Celebrating Student Research, Scholarship, and Creativity
April 21, 2015
3:00-9:00 PM CUB
Our annual conference (formerly the Celebration of Student Research) showcases the many exciting and innovative activities that take place on our campus. Undergraduate and graduate students alike from all disciplines present their research and creative work. From the sciences and humanities, to business, creative arts, and human services, the conference celebrates students' achievements. Last year over 400 students participated in the conference with posters, oral presentations, panel discussions, and works of art.
Conference Registration Information:
- Registration is now closed.
- There is no cost to present and no cost to attend.
Student Registration Form - Students
can sign up to present a poster, deliver an oral presentation, or
present a work of art. If you are signing up to deliver an oral
presentation, you should first check with your department to see if they
are organizing a session for students speakers.
Faculty Registration Form - A
faculty member can organize a session of student presenters. Faculty
have wide flexibility in the type of session they can organize.
Keynote Speaker -
“Black Holes: Songs from Space”
Janna Levin; Cosmologist and Author
April 22, 2015 ~ 7:30 PM at the Luhrs Performing Arts Center
This year we are partnering with the Kirkland/Spizuoco Memorial Science Lecture
Janna Levin is changing the way we understand the cosmos. She brings originality,
lucidity—and even poetry—to one of humanity’s oldest sciences. On stage, Levin
expands on her mind-bending yet concrete ideas. From black holes to creativity,
to the union of art and science, she shows audiences just how far science has
come—and where it’s headed.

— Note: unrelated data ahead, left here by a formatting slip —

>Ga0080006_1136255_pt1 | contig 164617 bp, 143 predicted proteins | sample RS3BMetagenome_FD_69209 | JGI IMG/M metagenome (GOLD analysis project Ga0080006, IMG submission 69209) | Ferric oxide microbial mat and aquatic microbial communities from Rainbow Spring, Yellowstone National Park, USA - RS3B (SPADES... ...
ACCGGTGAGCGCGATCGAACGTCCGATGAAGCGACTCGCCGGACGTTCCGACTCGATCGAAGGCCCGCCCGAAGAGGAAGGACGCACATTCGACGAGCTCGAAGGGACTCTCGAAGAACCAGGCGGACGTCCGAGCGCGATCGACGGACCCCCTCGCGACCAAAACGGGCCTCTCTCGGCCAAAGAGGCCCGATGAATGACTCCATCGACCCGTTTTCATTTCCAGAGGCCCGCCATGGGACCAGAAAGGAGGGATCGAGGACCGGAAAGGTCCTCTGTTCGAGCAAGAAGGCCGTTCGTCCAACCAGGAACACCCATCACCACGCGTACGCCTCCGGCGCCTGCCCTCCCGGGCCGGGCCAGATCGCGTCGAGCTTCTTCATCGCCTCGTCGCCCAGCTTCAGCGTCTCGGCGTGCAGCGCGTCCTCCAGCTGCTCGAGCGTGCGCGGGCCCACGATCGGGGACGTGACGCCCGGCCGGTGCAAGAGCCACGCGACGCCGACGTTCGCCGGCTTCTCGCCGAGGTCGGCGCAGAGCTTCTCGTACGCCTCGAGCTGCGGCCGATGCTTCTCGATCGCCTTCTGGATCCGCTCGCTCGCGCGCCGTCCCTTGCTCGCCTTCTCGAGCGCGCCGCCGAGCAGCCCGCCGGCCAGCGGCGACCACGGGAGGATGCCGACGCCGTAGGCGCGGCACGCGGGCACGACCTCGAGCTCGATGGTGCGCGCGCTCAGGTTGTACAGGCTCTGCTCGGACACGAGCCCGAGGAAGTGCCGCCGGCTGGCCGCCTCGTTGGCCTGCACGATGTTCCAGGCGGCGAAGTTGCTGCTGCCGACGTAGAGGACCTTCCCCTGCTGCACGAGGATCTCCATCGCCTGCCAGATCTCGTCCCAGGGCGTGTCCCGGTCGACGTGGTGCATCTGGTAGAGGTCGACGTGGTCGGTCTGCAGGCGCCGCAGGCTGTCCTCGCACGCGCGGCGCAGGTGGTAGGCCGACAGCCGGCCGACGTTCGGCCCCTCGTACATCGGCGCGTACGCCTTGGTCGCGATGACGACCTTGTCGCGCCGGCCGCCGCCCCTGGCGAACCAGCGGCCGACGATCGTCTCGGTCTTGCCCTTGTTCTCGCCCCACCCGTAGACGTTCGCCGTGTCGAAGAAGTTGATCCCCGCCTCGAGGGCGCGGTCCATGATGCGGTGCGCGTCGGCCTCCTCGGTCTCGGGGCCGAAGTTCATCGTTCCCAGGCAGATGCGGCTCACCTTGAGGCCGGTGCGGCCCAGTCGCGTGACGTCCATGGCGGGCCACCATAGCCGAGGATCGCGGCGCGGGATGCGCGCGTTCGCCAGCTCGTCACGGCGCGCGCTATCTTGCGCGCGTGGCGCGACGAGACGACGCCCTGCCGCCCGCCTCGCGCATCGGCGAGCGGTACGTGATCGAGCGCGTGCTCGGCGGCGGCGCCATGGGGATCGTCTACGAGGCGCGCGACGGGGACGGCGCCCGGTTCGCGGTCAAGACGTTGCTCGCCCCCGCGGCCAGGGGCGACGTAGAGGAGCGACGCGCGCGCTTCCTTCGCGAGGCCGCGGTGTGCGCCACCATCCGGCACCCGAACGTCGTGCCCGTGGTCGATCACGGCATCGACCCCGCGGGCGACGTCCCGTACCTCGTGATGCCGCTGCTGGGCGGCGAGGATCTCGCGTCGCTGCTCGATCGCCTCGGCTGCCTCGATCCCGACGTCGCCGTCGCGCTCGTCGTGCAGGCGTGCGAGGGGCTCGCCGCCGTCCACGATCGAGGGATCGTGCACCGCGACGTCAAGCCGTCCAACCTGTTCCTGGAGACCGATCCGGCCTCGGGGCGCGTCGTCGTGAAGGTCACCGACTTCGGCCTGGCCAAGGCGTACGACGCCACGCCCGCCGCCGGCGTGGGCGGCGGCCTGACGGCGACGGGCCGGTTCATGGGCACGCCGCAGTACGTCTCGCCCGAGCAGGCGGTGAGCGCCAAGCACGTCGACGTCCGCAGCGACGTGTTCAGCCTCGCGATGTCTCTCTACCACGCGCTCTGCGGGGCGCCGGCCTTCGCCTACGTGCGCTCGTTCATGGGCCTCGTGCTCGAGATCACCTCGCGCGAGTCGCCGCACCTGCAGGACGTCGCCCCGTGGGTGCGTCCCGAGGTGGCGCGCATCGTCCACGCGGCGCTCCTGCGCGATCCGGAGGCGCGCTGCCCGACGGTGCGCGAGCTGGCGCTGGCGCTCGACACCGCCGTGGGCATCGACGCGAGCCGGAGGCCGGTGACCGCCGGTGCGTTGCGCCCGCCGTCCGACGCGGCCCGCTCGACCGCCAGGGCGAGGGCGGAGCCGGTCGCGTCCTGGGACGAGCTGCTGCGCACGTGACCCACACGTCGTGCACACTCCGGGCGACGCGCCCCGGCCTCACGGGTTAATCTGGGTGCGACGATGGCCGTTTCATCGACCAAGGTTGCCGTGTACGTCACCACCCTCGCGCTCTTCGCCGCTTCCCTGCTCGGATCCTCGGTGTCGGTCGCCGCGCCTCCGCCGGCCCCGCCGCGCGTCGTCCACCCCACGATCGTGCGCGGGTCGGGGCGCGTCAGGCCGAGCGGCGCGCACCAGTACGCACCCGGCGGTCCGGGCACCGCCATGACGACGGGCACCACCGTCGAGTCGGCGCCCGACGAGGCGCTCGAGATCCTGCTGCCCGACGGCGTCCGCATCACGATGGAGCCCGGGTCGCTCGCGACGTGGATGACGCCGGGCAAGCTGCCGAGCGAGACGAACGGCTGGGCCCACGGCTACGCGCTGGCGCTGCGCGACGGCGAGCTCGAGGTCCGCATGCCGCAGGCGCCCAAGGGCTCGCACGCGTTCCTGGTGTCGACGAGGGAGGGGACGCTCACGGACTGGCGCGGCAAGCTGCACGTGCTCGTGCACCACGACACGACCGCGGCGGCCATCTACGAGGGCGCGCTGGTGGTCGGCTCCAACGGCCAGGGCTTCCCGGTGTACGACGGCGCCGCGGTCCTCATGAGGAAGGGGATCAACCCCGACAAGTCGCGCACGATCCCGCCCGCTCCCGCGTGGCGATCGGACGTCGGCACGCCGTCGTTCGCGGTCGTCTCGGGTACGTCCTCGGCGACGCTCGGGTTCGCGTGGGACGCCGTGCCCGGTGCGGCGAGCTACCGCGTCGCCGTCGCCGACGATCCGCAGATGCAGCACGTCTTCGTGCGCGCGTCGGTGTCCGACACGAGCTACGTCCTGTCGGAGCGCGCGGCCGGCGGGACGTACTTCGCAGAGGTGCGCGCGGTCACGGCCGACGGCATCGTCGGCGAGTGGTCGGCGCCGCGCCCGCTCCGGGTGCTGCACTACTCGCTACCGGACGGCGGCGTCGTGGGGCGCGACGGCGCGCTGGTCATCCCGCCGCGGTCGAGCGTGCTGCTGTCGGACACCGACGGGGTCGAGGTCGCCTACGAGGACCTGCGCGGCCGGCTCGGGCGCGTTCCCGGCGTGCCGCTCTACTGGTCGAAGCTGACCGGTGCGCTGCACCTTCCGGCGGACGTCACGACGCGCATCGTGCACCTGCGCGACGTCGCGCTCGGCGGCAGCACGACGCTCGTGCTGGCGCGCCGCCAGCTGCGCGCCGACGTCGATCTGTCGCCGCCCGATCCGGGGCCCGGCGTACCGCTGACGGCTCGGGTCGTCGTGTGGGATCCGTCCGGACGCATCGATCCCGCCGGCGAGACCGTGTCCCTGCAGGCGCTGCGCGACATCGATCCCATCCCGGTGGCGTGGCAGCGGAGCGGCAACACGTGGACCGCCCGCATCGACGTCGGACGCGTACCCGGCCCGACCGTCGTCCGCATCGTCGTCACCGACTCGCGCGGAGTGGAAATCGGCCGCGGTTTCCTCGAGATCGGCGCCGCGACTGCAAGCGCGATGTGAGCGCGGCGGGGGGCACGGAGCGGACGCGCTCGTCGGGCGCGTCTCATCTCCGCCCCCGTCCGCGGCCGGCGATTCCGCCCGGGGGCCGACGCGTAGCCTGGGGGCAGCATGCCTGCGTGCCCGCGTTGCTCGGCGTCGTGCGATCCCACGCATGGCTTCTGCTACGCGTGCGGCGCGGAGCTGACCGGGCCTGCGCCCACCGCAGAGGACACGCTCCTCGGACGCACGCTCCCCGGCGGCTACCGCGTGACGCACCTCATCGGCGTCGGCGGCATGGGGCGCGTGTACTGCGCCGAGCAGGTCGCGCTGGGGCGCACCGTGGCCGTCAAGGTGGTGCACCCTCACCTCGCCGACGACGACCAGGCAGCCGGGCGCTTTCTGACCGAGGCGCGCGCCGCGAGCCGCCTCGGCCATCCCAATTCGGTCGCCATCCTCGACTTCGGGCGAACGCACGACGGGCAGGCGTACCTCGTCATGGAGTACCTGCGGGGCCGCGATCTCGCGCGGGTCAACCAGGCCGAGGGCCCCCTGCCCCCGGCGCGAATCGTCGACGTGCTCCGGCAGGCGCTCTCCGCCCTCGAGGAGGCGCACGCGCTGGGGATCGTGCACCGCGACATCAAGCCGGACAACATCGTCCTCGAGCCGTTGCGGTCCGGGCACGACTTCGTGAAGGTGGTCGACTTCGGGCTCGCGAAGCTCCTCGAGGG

is a gifted young cosmologist whose debut book, How the Universe Got Its Spots, fuses geometry, topology, chaos, and string
theory to show how the pattern of hot and cold spots left over from the big
bang may one day help reveal the true size and shape of the universe. Meanwhile
her latest book, A
Madman Dreams of Turing Machines,
bridges fiction and nonfiction to tell a strange story of coded secrets,
psychotic delusions, mathematical truth, and age-old lies. She re-opens the
long dormant questions we all have about the nature of reality and makes
cutting edge science accessible to anyone willing to expand their mind.
professor of physics and astronomy at Barnard College of Columbia University,
Levin was named a Guggenheim Fellow in 2012. Her scientific research concerns
the early universe, chaos, and black holes. Her book A Madman Dreams of Turing Machines won the PEN/Bingham Fellowship for Writers
which “honors an exceptionally talented fiction writer whose debut work …
represents distinguished literary achievement.” It also was a runner-up for the
PEN/Hemingway award for “a distinguished book of first fiction.”
Levin has worked at the Center for Particle Astrophysics
(CfPA) at UC Berkeley, the Department of Applied Mathematics and Theoretical
Physics (DAMTP) at Cambridge University, and the Ruskin School of Fine Art and
Drawing at Oxford University, where she won an award from the National
Endowment for Science, Technology, and Arts. Levin holds a BA in physics and
astronomy from Barnard College with a concentration in philosophy, and a PhD
from MIT in physics.
signing to follow. THIS
EVENT IS FREE & OPEN TO THE PUBLIC.
General guidelines and information for presenters
Past Conference Programs:
2014 Celebration of Student Research Conference Program
2013 Celebration of Student Research Conference Program
2012 Celebration of Student Research Conference Program
We are glad to address any questions you have or to provide assistance with the conference. Please call the Institute for Public Service and Sponsored Programs at 477-1251 or e-mail the office at email@example.com. Please return to this site for periodic updates on the conference.